Constellations remain as the accepted system of identifying the various parts of the night sky. Of the 88 recognised constellations in the whole sky, 56 can be seen wholly or in part from Britain. Some equatorial constellations disappear below the southern horizon so only the more northerly parts can be seen. Other constellations are so far north that they can be seen all year as they appear to circle around the northern pole, these we call circumpolar constellations. Others can be seen for part of the year, then they dip below the horizon for the rest of the year. This is because the axis of our planet is tilted and the stars therefore trace out an arc across the sky.

 

There are about 100 constellations altogether with 56 are able to be seen from Britain and the rest of the northern hemisphere.  Some constellations are only just visible on the southern horizon so we may only be able to see parts of them.  To see which constellations are visible this month click on the month in the list below to see a chart of the sky. (Planets are not show on this chart so see What's up for the sky this month).

 

WINTER SPRING SUMMER AUTUMN
January April July October
February May August November
March June September December

 

 Below is a list of the northern constellations in alphabetic order.  Some of these constellations have the meaning of the name included and some also have the names of well known stars which are located in the constellation. 

 

CONSTELLATIONS VISIBLE FROM BRITAIN

 

 

NAME

NAME IN ENGLISH

BRIGHT STARS

Andromeda

Andromeda

 

Aquarius

The Water-Bearer

 

Aquila

The Eagle

Altair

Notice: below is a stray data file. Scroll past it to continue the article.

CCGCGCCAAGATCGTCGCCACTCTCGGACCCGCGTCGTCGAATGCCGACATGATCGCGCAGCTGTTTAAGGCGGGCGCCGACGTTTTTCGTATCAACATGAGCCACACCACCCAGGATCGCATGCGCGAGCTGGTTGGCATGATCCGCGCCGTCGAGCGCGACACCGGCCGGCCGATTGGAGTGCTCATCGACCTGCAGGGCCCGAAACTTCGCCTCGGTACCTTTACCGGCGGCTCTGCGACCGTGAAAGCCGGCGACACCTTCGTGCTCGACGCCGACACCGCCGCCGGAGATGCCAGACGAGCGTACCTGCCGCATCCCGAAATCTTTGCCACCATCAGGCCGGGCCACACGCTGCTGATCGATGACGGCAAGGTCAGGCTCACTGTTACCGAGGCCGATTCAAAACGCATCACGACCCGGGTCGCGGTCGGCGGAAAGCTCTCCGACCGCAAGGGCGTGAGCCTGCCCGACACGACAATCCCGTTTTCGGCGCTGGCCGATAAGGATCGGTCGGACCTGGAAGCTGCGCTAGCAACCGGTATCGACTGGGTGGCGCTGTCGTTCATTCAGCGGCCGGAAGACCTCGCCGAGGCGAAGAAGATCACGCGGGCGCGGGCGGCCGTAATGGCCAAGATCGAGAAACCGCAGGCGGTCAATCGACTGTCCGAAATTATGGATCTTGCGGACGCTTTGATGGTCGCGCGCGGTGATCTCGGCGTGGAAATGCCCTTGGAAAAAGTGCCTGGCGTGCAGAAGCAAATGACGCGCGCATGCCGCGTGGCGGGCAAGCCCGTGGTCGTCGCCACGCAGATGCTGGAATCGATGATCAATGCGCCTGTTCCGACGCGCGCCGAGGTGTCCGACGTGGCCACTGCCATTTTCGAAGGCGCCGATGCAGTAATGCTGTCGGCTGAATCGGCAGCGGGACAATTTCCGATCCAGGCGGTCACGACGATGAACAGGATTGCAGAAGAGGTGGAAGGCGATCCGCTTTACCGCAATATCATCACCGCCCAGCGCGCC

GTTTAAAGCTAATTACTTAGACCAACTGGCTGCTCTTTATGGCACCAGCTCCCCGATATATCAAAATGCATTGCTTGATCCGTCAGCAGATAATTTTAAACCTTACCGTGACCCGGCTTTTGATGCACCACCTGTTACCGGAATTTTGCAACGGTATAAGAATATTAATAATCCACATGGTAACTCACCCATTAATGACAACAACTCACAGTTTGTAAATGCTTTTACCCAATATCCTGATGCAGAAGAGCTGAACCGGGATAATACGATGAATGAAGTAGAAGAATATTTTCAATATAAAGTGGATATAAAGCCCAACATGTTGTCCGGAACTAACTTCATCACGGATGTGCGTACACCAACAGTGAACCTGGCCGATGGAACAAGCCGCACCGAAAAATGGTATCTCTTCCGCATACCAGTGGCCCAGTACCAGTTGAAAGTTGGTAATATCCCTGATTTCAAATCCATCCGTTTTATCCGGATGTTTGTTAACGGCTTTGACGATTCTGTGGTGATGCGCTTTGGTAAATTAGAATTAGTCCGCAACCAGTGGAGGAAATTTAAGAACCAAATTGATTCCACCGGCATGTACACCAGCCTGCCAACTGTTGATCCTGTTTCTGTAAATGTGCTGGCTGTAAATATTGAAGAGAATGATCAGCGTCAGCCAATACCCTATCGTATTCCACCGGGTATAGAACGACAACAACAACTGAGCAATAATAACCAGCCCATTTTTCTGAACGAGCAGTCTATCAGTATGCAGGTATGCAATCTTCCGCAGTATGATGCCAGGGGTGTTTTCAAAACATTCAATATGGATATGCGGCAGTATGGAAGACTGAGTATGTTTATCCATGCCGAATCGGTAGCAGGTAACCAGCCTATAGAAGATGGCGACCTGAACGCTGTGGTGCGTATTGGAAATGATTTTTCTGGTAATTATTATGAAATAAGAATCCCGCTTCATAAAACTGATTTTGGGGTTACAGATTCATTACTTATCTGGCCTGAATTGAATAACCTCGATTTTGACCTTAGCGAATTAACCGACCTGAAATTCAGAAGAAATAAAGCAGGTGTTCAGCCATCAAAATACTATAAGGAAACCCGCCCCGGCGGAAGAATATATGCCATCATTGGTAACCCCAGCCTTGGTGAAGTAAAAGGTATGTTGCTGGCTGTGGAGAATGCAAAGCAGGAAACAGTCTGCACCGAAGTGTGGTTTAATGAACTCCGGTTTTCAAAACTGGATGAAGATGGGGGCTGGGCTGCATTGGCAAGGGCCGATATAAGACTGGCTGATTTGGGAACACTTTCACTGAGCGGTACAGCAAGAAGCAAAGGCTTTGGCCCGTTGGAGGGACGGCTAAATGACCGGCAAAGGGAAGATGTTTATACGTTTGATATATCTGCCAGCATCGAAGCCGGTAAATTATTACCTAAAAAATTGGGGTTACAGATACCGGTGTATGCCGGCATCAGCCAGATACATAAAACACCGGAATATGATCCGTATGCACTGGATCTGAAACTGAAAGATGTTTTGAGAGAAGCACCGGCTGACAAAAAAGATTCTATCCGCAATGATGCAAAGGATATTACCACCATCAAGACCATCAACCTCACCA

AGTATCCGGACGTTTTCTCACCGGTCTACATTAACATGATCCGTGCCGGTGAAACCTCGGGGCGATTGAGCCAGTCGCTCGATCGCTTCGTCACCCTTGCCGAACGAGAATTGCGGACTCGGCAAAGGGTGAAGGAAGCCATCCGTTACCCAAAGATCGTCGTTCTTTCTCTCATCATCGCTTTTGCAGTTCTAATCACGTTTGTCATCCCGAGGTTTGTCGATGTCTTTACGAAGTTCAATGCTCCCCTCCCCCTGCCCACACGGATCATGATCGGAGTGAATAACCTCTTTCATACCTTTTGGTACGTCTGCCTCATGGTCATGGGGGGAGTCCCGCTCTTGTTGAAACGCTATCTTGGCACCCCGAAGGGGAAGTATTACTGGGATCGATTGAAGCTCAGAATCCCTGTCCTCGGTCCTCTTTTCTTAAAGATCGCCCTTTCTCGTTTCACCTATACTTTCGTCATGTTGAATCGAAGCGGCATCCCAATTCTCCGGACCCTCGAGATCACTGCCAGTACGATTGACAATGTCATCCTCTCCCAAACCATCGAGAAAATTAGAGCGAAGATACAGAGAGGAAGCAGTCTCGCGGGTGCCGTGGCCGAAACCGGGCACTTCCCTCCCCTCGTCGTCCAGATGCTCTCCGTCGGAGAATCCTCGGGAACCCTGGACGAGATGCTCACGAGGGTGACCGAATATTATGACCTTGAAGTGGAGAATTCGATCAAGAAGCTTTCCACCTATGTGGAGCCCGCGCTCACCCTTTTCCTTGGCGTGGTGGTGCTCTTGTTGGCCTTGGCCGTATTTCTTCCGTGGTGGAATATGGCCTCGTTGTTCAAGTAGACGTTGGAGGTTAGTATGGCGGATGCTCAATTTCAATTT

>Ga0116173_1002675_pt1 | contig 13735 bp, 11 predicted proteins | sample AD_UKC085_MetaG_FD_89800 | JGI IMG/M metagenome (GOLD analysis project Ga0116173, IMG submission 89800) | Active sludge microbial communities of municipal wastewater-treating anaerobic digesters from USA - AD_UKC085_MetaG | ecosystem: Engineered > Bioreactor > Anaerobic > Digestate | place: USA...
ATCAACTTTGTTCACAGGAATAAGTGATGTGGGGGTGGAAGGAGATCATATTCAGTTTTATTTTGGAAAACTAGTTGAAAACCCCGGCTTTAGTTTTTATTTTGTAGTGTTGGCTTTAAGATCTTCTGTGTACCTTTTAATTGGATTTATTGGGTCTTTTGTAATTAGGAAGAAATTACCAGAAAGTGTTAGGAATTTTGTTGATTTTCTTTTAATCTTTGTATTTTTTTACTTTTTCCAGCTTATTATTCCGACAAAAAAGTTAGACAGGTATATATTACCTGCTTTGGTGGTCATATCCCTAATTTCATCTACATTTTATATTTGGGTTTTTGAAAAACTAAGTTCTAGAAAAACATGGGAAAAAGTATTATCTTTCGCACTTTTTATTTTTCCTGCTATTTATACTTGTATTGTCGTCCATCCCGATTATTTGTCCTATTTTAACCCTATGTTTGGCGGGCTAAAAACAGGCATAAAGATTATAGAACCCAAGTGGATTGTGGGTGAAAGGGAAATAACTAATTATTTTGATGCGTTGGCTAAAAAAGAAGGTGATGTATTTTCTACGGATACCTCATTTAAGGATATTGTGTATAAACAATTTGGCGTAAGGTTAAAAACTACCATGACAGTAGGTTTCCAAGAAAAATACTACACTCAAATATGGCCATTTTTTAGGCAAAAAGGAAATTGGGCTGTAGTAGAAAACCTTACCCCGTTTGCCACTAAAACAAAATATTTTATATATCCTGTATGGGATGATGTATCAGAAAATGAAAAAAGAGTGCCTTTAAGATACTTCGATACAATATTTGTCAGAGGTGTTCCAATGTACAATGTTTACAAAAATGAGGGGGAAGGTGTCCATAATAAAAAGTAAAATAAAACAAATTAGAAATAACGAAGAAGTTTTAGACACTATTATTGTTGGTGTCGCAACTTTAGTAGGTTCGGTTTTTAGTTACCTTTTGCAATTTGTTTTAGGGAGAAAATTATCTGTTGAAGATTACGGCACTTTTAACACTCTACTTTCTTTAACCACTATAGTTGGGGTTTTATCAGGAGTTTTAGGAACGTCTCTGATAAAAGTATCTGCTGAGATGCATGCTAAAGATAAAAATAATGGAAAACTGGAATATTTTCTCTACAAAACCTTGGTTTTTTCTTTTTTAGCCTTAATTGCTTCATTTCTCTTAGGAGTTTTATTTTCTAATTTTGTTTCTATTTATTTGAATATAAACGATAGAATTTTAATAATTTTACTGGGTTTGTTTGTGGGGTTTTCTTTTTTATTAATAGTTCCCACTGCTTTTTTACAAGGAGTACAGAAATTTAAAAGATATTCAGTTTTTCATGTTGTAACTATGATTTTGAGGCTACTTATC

Aries

The Ram

Hamal

Auriga

The Charioteer

Capella

Bootes

The Herdsman

Arcturus

Camelopardalis

The Giraffe

 

Cancer

The Crab

 

Canes Venatici

The Hunting Dogs

Cor Caroli

Canis Major

The Great Dog

Sirius

Canis Minor

The Little Dog

Procyon

Capricornus

The Sea Goat

 

Cassiopeia

Cassiopeia

 

Cepheus

King Cepheus

 

Cetus

The Whale

 

Coma Berenices

Brenice’s Hair

 

Corona Borealis

The Northern Crown

Alphekka

Corvus

The Crow

 

Crater

The Cup

 

Cygnus

The Swan

 

Delphinus

The Dolphin

 

Draco

The Dragon

 

Equuleus

The Foal

 

Eridanus

The River

Achernar

Gemini

The Twins

Pollux, Castor

Hercules

Hercules

 

Hydra

The Watersnake

Alphard

Lacerta

The Lizard

 

Leo

The Lion

SpringRegulus

Leo Minor

The Little Lion

 

Lepus

The Hare

 

Libra

The Balance

 

Lynx

The Lynx

 

Lyra

The Lyre

 

Monoceros

The Unicorn

 

Musca

The Fly

 

Ophiuchus

The Serpent-bearer

Rasalhague

Orion

Orion the Hunter

Rigel, Betelgeux

Pegasus

The Flying Horse

 

Perseus

Perseus

Mirphak, Algol

Phoenix

The Phoenix

 

Pisces

The Fishes

 

Piscis Austrinus

The Southern Fish

Fomalhaut

Sagitta

The Arrow

 

Sagittarius

The Archer

 

Scorpius

The Scorpion

Antares

Sculptor

The Sculptor

 

Scutum

The Shield

 

Serpens

The Serpent

 

Taurus

The Bull

Aldebaran

Triangulum

The Triangle

 

Triangulum Australe

The Southern Triangle

 

Ursa Major

The Great Bear (Plough)

The Big Dipper (in the U.S.)

 

Ursa Minor

The Little Bear

Polaris (Pole Star)

Virgo

The Virgin

Spica

Vulpecula

The Fox

 

 

NOTE : Constellations shown in bold print are circumpolar from Britain.